Dressed in a neat black skirt, white blouse and wraparound apron, Joy Suzuki offers a bow of welcome from her kitchen, where she is preparing lunch with raw materials from her wild garden near Kamakura-gu Shrine.
“It’s true,” she laughs at my surprise. “I’m not the apron type, it’s just that I’m such a slob.”
Nothing could be further from the truth. For in her work — blowing and sandblasting glass for clear, opaque and frosted vases, and other containers for flowers — Joy is the ultimate perfectionist.
It shows in the meal she lays out on carefully chosen ceramics on the table outside: “mitsuba” (wild chervil), “takenoko” (bamboo sprouts), “fuki” (butterbur), cooked two different ways, a “weed” that looks like groundsel but isn’t, and some leaves even she doesn’t know the name of. “All I do know is they taste delicious and don’t kill you.”
Asked for the recipe to cook the fuki stems, she reveals that she’s thinking about doing a book about grandparents teaching children how to make traditional dishes. “Children like to learn from much older people. I know I always did.”
Joy’s grandparents — her grandfather from Hiroshima, and grandmother from Wakayama — were California immigrants. “My mother was ‘kibei nisei,’ meaning that her parents brought her back to Japan for the duration of the war.”
Joy disappears, returning minutes later sans apron but wearing a rough-woven waistcoat of what looks like cotton, but is in fact raw silk.
“Junior high school girls used to weave them for kamikaze pilots. My father was trained as kamikaze — we even have his ‘tokutai,’ the Japanese national flag with everyone’s signatures on it that pilots carried into battle. Luckily he survived and after the war emigrated to the U.S., where he met my mother.”
When Joy was young, she wanted to be a social worker. “Elderly people are often so connected, have great wisdom. I loved being around elderly people like my grandparents as a small child.”
Interested in fashion, Joy went to business school, but (in her usual self-deprecating manner), says she was hopeless. She had a good eye, but business? Forget it. Rather she was inspired by her brother, who came to Japan as an architect and studied ceramics, ikebana and other Japanese arts. “Now he’s a house dad. I’m so proud of him. He shows me that there are other ways to live.”
While on campus in California, she was drawn one day to a festival, where students from San Francisco State University’s glass department were showing and selling work to supplement their funding. “Thinking that great, I swapped courses.”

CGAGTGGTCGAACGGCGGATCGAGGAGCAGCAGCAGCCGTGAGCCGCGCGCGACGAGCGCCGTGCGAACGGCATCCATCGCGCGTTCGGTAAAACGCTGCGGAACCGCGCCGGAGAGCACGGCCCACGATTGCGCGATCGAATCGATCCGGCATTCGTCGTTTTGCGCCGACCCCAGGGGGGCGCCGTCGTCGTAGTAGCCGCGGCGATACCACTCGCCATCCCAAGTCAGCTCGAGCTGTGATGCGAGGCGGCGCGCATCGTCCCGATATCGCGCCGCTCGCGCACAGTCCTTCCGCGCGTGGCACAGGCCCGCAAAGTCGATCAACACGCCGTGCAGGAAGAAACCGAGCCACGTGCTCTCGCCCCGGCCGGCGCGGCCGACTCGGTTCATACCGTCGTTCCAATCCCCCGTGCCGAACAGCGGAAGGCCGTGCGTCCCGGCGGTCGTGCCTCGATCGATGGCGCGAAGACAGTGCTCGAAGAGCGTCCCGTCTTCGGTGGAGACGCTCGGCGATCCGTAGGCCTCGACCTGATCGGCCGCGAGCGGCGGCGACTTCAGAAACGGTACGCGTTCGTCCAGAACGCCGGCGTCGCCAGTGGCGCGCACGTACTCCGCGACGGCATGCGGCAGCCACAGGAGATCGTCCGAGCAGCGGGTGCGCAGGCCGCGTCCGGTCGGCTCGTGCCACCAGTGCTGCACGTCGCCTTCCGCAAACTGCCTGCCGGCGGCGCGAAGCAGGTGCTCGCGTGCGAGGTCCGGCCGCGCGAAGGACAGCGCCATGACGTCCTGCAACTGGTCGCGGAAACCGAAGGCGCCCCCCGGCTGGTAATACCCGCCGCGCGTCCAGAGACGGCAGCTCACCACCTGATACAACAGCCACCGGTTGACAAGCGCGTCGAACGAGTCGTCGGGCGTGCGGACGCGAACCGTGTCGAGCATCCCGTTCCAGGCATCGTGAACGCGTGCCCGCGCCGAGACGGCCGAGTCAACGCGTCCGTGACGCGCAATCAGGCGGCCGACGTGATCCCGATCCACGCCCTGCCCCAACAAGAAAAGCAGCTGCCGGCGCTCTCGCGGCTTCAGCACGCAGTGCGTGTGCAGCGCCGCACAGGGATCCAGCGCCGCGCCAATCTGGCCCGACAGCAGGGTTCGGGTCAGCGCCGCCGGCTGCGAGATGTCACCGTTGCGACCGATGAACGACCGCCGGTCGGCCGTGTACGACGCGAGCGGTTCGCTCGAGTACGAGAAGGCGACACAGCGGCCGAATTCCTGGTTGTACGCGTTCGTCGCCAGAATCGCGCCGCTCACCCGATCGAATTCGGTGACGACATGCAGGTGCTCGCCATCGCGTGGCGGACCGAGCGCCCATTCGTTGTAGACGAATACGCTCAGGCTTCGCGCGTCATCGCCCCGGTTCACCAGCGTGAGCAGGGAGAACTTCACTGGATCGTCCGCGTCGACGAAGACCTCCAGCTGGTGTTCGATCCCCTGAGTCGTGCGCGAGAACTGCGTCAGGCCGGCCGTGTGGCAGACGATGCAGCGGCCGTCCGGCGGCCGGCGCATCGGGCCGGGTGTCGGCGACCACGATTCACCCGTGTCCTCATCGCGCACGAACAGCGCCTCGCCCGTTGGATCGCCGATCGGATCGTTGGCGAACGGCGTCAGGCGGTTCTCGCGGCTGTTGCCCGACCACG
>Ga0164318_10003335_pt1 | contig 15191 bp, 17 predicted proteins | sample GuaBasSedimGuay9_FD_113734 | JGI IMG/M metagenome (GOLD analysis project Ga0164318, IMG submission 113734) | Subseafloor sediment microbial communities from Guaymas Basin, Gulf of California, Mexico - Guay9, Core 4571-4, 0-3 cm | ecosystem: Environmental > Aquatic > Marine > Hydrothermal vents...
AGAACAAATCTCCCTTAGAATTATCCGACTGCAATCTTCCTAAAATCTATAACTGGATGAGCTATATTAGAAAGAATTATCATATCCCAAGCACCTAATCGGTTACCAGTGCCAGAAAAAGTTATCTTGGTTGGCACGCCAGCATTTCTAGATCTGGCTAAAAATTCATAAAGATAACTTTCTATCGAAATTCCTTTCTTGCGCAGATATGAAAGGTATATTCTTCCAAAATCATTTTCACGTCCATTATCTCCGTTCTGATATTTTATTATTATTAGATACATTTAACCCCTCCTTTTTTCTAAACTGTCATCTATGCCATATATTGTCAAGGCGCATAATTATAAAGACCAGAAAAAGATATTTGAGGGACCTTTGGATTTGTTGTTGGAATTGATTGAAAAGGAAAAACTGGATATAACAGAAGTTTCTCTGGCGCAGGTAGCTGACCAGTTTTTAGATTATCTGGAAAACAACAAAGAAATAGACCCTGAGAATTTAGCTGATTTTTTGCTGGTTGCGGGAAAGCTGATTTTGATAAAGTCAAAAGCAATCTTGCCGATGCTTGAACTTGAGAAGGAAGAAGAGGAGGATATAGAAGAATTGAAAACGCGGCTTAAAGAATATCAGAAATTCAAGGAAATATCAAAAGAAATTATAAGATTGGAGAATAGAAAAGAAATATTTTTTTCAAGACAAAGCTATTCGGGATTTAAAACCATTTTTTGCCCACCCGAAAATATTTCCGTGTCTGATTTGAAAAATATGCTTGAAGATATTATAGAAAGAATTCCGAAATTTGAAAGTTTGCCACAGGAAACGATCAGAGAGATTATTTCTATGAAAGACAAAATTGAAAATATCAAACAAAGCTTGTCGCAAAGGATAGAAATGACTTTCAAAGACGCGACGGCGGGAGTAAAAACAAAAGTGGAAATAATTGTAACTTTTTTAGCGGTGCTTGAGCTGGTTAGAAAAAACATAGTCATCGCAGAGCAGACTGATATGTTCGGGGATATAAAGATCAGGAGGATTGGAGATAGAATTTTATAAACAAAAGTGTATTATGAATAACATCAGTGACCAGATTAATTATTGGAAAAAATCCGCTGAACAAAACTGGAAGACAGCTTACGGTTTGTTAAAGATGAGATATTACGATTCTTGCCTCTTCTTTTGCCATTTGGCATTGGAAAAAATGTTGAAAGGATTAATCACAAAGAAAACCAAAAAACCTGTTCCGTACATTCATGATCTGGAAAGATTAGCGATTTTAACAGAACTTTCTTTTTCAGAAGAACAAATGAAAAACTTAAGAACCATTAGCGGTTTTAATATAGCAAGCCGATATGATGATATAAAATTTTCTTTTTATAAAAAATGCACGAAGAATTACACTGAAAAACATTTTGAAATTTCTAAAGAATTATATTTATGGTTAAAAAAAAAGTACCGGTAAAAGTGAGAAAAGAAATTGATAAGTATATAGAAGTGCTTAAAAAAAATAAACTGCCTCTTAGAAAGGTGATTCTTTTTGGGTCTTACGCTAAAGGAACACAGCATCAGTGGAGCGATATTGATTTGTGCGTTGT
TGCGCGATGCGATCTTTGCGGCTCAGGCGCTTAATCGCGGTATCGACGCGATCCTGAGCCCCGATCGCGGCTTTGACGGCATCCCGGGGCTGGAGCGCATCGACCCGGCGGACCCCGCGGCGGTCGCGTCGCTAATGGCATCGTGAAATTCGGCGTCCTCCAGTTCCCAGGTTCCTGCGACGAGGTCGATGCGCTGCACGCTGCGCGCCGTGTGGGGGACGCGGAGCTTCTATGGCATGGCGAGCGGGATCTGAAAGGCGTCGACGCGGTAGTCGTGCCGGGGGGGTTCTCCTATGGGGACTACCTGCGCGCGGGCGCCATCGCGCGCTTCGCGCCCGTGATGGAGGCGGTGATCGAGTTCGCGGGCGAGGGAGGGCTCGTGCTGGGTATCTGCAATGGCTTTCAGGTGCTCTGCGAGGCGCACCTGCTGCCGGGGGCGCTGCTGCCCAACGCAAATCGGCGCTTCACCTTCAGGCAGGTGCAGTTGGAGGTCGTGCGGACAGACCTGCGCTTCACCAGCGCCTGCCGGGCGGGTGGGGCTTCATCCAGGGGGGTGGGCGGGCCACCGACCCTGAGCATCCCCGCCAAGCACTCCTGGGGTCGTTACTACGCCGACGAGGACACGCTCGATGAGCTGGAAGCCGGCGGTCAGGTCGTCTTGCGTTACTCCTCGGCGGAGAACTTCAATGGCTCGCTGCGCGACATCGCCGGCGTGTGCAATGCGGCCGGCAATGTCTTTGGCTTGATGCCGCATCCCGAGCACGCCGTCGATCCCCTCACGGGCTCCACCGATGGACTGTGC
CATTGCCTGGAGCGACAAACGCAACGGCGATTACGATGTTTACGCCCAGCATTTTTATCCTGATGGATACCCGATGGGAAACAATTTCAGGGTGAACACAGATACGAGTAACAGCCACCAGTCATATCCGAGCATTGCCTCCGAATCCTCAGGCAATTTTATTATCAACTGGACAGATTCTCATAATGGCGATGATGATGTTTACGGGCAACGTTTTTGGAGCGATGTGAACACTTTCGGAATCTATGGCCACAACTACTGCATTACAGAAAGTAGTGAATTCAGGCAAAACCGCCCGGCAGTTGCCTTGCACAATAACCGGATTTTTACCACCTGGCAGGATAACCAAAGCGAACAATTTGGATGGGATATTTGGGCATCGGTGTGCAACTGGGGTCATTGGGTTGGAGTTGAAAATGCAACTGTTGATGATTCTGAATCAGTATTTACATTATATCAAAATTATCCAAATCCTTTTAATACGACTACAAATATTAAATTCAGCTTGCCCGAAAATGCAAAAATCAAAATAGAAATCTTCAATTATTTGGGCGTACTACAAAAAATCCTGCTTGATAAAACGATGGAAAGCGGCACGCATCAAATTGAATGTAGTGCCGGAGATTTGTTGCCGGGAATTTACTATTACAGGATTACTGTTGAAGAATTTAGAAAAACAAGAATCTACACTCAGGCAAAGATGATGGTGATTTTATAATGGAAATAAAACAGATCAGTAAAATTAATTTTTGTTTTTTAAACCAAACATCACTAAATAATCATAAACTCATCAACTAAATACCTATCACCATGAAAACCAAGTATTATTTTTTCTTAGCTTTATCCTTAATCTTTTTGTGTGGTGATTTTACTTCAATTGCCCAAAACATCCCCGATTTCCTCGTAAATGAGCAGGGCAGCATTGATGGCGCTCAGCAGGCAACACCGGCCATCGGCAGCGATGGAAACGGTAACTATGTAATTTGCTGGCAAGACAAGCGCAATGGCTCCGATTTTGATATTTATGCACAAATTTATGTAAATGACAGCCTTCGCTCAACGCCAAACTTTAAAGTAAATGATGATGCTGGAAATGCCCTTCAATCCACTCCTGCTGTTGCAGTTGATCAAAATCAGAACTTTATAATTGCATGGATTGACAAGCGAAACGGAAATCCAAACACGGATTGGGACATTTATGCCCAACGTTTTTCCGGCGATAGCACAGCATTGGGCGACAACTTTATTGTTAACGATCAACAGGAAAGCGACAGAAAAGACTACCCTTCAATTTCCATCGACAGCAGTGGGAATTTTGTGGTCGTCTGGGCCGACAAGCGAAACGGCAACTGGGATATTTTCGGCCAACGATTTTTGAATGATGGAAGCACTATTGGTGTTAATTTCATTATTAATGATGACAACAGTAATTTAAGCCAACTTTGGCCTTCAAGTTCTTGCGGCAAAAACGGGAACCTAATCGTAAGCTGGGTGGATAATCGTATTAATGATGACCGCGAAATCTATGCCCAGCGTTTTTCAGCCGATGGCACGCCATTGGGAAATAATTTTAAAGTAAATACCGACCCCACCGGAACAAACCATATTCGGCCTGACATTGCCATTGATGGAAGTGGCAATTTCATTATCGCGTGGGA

Joy had remembered her mother having pieces of Swedish glass lying around the house, and how she had always loved the feel of it. “Back then I had no idea how it was made. Now I think fire brings out the pyro in all of us.”
She came to Japan because there is more exposure here to crafts. Also she thought that if her brother could go knocking on doors asking to study, so could she. But all she got was no, no, no. Eventually relatives in Hiroshima got her an introduction, and she worked there for a year. But it was a glass artist in Yamanashi Prefecture who gave her the chance she was looking for.
“He got me a job at a gallery in Tokyo during the week and I worked with him on weekends.” Deciding after two years to go home, she had a sayonara exhibition, and sold everything on display . . . “the only time that’s ever happened” she adds. “The truth is, I was amazed that anyone would want to use what I had made. I still feel this way, even though I’m booked up with shows right through to fall.”
A relationship led her to settle in Kamakura. Having moved on four years ago into her present home, she is now a familiar sight, nipping through the city’s narrow streets in a Mitsubishi Pajero Mini or on her trusty bike, once red but now more red with rust.
Life is now a balance of teaching English locally and blowing glass at a studio in Tokyo. “I prefer to rent space, keeping my work at a distance and my home separate. Sarue Garasu is a great place to work.”
Last year, Joy took a break (no pun intended) from her craft. With her energy restored, she has new ideas. Formerly concentrated on making containers for flowers, she’s keen now to design glass for windows, working in collaboration with architects and manufacturers.
“I decided it was time to stop griping about modern architecture — most pressed glass is so ugly — and do something constructive. Homes and working environments are very important. Making vessels has made me very aware of this.”
Her next exhibition, at Kai Gallery in central Tokyo in June, will therefore show sandblasted and etched pressed glass framed as windows, together with new flower vases. “Of course, the pressed glass will have to be mass-produced to make it feasible to use in housing for the masses. But the gallery owner was enthusiastic, said, ‘Go for it!’ “
Off to Yamanashi to do some cold work (sandblasting for dots and lines and opaque frostings), Joy is stoic rather than enthusiastic. It’s the blowing she loves — picking up a glob of molten glass and using her breath and energy to give it new form and life. Sarue Garasu uses the purest glass available, so her work is not simply crystal clear but full of rainbows.
Glass, she says, is full of challenges, especially in terms of creating containers for flowers. “You don’t always have to show the whole flower. As in nature, a hint is enough. Some of my vases magnify, others make flowers appear as if behind ice. Vessels may be small enough to hold just a simple bud, petal or leaf. In this sense, you could say I’m still in search of a place for a flower.”